In plants, type I and II S-adenosyl-L-methionine-dependent O-methyltransferases (OMTs) catalyze most hydroxyl group methylations of small molecules. A homology-based RT-PCR strategy using Catharanthus roseus (Madagascar periwinkle) RNA previously identified six new type I plant OMT family members. We now describe the molecular and biochemical characterization of a seventh protein. It shares 56–58% identity with caffeic acid OMTs (COMTs), but it failed to methylate COMT substrates, and had no activity with flavonoids. However, the in vitro incubations revealed unusually high background levels without added substrates. A search for the responsible component revealed that the enzyme methylated dithiothreitol (DTT), the reducing agent added for enzyme stabilization. Unexpectedly, product analysis revealed that the methylation occurred on a sulfhydryl moiety, not on a hydroxyl group. Analysis of 34 compounds indicated a broad substrate range, with a preference for small hydrophobic molecules. Benzene thiol (Km 220 μM) and furfuryl thiol (Km 60 μM) were the best substrates (6–7-fold better than DTT). Small isosteric hydrophobic substrates with hydroxyl groups, like phenol and guaiacol, were also methylated, but the activities were at least 5-fold lower than with thiols. The enzyme was named C. roseus S-methyltransferase 1 (CrSMT1). Models based on the COMT crystal structure suggest that S-methylation is mechanistically identical to O-methylation. CrSMT1 so far is the only recognized example of an S-methyltransferase in this protein family. Its properties indicate that a few changes in key residues are sufficient to convert an OMT into a S-methyltransferase (SMT). Future functional investigations of plant methyltransferases should consider the possibility that the enzymes may direct methylation at sulfhydryl groups.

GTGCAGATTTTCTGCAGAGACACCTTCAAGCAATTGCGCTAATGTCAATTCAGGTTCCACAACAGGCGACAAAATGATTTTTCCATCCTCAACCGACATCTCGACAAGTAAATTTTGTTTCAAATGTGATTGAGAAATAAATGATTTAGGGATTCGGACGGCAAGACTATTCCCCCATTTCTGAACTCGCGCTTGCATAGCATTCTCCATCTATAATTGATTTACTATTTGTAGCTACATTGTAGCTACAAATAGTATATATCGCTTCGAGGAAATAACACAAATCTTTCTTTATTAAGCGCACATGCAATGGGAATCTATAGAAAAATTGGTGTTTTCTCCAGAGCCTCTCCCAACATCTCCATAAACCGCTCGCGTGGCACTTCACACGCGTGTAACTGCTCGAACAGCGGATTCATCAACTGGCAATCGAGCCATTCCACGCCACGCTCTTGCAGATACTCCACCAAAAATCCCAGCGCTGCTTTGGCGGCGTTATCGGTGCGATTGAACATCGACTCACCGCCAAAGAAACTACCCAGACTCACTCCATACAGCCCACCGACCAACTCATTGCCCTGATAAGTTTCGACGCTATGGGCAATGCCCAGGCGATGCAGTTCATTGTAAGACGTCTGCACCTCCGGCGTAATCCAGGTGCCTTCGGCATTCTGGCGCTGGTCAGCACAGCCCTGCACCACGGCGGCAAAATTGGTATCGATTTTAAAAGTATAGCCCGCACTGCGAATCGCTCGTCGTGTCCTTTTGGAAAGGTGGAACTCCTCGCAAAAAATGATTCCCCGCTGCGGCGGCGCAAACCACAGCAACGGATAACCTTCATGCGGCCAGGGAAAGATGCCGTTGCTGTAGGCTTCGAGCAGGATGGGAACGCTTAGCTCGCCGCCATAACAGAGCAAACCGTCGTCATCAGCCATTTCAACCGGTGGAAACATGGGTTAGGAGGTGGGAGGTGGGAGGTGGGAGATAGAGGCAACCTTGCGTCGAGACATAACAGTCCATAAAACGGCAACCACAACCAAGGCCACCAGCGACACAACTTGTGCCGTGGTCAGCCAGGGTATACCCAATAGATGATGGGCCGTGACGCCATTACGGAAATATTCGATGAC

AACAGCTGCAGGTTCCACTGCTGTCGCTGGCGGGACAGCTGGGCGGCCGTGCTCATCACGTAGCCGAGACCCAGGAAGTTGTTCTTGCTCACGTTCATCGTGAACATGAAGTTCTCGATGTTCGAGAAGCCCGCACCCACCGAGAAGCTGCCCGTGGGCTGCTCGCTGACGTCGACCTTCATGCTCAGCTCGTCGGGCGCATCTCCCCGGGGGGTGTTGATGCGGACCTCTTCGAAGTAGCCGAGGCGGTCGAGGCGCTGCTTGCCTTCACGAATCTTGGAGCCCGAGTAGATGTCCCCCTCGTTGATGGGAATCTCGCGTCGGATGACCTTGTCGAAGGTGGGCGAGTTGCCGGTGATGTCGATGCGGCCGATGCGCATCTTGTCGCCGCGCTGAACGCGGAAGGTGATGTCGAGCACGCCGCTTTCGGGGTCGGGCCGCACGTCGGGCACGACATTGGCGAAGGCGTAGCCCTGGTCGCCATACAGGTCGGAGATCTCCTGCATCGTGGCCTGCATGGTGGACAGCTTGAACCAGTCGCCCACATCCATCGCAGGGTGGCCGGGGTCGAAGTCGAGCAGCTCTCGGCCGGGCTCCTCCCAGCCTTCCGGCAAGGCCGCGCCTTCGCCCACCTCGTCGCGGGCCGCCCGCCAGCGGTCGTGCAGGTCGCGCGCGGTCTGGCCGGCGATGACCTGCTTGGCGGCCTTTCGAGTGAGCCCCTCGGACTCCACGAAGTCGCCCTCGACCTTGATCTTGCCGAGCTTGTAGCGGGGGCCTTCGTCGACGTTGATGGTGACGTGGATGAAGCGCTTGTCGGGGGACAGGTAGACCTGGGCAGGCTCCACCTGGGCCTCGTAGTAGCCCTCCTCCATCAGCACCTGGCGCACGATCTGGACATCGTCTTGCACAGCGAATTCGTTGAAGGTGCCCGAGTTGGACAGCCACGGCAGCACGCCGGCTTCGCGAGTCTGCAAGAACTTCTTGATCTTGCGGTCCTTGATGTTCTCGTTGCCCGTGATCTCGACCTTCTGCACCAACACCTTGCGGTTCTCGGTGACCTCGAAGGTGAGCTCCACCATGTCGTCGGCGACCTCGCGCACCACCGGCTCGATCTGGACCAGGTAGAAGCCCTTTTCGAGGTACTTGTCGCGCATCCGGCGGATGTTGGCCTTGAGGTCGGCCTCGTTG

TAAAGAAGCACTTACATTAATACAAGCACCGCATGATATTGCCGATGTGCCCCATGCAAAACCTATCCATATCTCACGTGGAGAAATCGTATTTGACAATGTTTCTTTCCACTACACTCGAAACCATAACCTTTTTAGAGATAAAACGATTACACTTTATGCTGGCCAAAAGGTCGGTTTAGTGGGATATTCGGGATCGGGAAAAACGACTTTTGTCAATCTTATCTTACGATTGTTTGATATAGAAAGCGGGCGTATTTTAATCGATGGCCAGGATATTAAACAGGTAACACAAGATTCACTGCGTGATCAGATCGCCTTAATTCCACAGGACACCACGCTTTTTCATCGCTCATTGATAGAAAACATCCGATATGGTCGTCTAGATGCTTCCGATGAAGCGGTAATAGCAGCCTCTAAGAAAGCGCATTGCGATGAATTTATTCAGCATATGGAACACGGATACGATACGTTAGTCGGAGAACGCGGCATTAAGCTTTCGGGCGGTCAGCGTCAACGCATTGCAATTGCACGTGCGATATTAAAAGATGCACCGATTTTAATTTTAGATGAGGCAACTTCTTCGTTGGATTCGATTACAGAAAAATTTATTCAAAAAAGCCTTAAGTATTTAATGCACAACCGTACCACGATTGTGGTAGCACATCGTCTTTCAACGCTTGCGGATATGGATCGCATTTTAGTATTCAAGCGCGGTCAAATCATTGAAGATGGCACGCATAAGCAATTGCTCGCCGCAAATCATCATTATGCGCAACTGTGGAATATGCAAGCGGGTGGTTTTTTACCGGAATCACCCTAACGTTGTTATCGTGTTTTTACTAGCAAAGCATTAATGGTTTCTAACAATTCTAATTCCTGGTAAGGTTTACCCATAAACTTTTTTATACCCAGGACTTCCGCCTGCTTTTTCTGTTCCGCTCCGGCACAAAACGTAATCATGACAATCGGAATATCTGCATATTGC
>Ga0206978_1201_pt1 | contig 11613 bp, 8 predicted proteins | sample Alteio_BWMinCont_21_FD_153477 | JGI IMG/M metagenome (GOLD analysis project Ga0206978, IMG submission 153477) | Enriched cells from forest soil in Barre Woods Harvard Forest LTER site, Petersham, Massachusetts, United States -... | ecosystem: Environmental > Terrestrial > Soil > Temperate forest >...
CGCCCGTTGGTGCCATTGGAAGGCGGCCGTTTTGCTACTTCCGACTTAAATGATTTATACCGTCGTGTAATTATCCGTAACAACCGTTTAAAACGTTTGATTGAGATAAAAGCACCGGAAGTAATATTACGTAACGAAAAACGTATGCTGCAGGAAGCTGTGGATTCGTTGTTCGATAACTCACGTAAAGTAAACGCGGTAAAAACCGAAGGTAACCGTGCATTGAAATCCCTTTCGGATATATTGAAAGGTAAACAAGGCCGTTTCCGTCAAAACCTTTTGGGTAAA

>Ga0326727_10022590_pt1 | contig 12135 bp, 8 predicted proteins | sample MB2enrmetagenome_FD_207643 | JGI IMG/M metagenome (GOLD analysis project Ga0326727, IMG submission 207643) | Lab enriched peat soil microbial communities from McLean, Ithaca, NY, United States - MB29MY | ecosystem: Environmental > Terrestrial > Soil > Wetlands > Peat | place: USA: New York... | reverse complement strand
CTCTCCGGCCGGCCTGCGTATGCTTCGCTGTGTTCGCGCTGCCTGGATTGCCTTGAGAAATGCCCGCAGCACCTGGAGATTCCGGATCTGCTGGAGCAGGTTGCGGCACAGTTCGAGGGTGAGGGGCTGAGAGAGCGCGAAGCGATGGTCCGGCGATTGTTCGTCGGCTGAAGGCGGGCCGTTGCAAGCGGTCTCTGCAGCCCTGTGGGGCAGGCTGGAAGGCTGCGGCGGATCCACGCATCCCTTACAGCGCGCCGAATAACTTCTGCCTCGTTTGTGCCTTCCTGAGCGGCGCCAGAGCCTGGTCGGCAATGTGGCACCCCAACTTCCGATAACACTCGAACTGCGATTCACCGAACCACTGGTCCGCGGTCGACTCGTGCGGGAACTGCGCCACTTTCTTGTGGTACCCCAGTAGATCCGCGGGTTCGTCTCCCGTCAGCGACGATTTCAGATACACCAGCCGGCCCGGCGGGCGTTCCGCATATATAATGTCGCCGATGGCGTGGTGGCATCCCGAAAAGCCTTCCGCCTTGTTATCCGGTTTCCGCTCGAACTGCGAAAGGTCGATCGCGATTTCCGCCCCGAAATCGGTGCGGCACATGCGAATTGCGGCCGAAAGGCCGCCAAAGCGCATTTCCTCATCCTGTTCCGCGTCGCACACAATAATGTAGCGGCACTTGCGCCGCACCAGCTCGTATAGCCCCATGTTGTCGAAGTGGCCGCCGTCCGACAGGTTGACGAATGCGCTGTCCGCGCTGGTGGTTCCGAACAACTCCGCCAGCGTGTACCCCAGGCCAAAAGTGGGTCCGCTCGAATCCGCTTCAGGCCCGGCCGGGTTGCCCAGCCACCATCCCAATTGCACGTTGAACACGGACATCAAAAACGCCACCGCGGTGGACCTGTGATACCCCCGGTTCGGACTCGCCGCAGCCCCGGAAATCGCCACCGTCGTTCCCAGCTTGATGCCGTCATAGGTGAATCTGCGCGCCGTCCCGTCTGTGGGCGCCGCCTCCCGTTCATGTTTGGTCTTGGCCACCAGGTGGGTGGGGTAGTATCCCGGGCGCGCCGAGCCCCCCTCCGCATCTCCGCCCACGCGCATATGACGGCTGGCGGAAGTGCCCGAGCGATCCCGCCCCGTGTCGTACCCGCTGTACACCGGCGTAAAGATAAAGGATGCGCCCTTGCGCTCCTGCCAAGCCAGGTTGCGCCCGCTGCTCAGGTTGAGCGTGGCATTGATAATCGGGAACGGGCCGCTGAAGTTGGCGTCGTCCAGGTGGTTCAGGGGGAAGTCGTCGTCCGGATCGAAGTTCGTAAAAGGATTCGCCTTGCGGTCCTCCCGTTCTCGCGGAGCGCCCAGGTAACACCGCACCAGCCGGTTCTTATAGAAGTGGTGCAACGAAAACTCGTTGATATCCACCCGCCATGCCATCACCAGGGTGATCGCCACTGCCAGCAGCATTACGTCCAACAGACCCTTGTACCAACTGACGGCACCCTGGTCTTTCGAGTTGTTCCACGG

Catharanthus roseus; S-methyltransferase; O-methyltransferase; evolution; protein modeling; homology-based cDNA cloning
The subcutaneous and systemic injection of serotonin reduces cutaneous and visceral pain thresholds and increases responses to noxious stimuli. Different subtypes of 5-hydroxytryptamine (5-HT) receptors are suggested to be associated with different types of pain responses. Here we show that serotonin also inhibits catechol O-methyltransferase (COMT), an enzyme that contributes to modultion the perception of pain, via non-competitive binding to the site bound by catechol substrates with a binding affinity comparable to the binding affinity of catechol itself (Ki = 44 μM). Using computational modeling, biochemical tests and cellular assays we show that serotonin actively competes with the methyl donor S-adenosyl-L-methionine (SAM) within the catalytic site. Binding of serotonin to the catalytic site inhibits the access of SAM, thus preventing methylation of COMT substrates. The results of in vivo animal studies show that serotonin-induced pain hypersensitivity in mice is reduced by either SAM pretreatment or by the combined administration of selective antagonists for β2- and β3-adrenergic receptors, which have been previously shown to mediate COMT-dependent pain signaling. Our results suggest that inhibition of COMT via serotonin binding contributes to pain hypersensitivity, providing additional strategies for the treatment of clinical pain conditions.